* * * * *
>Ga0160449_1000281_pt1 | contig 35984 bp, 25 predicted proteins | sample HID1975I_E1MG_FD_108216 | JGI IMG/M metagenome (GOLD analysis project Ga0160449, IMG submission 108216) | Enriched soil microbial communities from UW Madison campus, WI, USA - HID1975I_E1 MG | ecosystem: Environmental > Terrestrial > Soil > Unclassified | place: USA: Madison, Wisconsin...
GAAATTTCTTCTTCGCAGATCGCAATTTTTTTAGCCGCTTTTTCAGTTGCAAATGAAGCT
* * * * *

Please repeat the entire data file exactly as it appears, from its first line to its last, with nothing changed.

>Ga0160449_1000281_pt1 | contig 35984 bp, 25 predicted proteins | sample HID1975I_E1MG_FD_108216 | JGI IMG/M metagenome (GOLD analysis project Ga0160449, IMG submission 108216) | Enriched soil microbial communities from UW Madison campus, WI, USA - HID1975I_E1 MG | ecosystem: Environmental > Terrestrial > Soil > Unclassified | place: USA: Madison, Wisconsin...
GAAATTTCTTCTTCGCAGATCGCAATTTTTTTAGCCGCTTTTTCAGTTGCAAATGAAGCT